'Freedom of Speech' Means Helen Thomas, Too

In wake of 'indefensible' remarks, UK commentator sees double standard
By M. Morris,  Newser Staff
Posted Jun 8, 2010 12:57 PM CDT
Helen Thomas sits next to Bill Plante of CBS in the East Room of the White House, March 30, 2010. Thomas abruptly retired Monday.   (AP Photo/Susan Walsh, File)
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(Newser) – The remark that ended Helen Thomas' career "was, quite simply, a disgraceful, thoughtless and indefensible statement"—but she does have a constitutional right to share her indefensible opinions. That contrarian view comes from across the Atlantic, where Guardian media blogger Roy Greenslade is weighing the "wider implications" of Thomas' ouster.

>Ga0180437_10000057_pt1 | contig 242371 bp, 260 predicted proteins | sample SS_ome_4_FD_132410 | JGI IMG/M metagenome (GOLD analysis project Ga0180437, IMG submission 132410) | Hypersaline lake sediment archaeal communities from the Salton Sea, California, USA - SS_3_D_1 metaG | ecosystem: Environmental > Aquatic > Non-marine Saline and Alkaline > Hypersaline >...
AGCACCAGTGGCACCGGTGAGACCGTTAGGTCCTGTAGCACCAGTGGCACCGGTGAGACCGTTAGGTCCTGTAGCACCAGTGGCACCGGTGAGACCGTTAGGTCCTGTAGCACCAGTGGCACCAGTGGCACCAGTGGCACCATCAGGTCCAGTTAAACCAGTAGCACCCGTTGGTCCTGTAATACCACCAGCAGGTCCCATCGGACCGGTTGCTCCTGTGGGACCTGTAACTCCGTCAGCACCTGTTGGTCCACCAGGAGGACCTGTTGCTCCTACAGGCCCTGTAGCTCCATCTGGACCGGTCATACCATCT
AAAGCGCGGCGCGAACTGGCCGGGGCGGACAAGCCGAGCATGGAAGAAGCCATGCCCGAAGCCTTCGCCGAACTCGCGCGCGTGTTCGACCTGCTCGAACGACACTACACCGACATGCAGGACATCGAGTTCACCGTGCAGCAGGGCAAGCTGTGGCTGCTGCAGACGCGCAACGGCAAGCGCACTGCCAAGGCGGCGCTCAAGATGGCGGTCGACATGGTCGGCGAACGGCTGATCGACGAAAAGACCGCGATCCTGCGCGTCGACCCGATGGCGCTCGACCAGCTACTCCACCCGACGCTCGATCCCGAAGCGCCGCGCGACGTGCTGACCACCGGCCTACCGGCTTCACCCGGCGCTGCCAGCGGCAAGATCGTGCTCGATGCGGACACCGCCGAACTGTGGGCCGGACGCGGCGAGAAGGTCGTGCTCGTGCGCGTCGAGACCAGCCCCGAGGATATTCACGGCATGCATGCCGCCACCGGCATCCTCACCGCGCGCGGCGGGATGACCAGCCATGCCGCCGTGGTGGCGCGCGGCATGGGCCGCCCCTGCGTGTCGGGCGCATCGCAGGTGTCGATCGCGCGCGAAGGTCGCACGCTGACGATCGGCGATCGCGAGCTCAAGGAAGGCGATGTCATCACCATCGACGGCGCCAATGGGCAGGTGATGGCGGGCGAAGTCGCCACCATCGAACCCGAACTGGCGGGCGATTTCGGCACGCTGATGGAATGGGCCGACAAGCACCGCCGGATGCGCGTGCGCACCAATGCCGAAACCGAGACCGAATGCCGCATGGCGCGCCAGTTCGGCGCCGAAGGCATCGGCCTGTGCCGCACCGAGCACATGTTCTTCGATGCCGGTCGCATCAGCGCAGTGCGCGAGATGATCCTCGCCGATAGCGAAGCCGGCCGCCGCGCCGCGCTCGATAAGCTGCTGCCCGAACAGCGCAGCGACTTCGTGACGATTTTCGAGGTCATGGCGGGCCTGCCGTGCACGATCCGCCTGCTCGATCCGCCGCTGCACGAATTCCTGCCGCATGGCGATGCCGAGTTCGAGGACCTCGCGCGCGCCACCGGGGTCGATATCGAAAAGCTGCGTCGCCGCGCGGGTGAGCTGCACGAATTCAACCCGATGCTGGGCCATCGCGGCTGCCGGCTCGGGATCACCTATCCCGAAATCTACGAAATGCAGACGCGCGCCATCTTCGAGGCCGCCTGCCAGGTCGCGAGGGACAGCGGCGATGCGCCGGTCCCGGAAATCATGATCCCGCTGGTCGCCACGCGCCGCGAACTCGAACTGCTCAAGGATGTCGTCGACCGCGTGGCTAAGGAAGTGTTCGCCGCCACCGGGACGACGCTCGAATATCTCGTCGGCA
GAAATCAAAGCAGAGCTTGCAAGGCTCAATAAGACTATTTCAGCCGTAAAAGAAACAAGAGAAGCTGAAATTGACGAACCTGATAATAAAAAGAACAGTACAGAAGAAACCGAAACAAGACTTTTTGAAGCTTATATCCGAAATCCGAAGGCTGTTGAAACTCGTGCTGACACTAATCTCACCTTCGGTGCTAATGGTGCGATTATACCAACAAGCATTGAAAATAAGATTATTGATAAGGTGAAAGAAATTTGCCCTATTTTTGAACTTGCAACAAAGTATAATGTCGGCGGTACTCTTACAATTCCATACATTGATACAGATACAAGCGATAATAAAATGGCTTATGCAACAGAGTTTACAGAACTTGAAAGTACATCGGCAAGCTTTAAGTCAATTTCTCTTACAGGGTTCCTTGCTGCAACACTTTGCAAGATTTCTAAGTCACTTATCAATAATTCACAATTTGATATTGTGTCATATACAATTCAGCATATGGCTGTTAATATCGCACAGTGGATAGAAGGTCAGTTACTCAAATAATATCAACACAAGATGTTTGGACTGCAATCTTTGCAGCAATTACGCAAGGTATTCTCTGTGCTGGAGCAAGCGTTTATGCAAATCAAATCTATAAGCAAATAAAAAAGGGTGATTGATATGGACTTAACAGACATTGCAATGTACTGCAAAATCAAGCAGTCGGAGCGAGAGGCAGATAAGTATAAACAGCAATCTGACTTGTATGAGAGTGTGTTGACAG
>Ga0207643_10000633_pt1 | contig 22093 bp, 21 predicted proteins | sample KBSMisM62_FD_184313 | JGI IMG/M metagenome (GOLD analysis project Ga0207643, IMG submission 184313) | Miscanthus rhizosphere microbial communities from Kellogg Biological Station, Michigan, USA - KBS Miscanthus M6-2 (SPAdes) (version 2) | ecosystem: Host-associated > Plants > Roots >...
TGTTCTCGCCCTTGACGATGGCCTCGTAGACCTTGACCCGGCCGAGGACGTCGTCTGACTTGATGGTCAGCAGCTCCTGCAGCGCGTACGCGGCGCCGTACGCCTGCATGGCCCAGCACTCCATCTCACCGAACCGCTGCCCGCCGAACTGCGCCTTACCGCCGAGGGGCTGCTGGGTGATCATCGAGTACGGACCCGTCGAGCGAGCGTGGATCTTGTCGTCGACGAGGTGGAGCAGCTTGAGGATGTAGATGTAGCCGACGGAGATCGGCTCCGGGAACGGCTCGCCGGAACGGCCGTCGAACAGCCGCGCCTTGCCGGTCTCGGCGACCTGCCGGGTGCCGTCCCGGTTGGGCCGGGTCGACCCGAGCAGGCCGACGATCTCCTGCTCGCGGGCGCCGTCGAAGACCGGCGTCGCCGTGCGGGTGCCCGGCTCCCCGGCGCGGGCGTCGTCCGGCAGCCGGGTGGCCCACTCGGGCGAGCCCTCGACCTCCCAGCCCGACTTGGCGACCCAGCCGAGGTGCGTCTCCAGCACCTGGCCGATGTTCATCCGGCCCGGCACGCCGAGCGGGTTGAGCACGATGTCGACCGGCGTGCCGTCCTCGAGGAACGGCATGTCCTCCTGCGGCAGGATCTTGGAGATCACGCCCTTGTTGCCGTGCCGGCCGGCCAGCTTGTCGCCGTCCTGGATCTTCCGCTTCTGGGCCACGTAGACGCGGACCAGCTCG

The agency that booked Thomas' speeches dumped her, too, and that raises a red flag. "So, in the land of the free, where freedom of speech is guaranteed under the constitution, a person who expresses what are deemed to be controversial views is effectively gagged," writes Greenslade, who's keeping the Guardian's comment moderators extra busy today. "It is one of those rare occasions in which one can see clearly how people in America who are willing to express anti-establishment opinions are demonized, marginalized and finally excluded from public debate."
(Read more Helen Thomas stories.)

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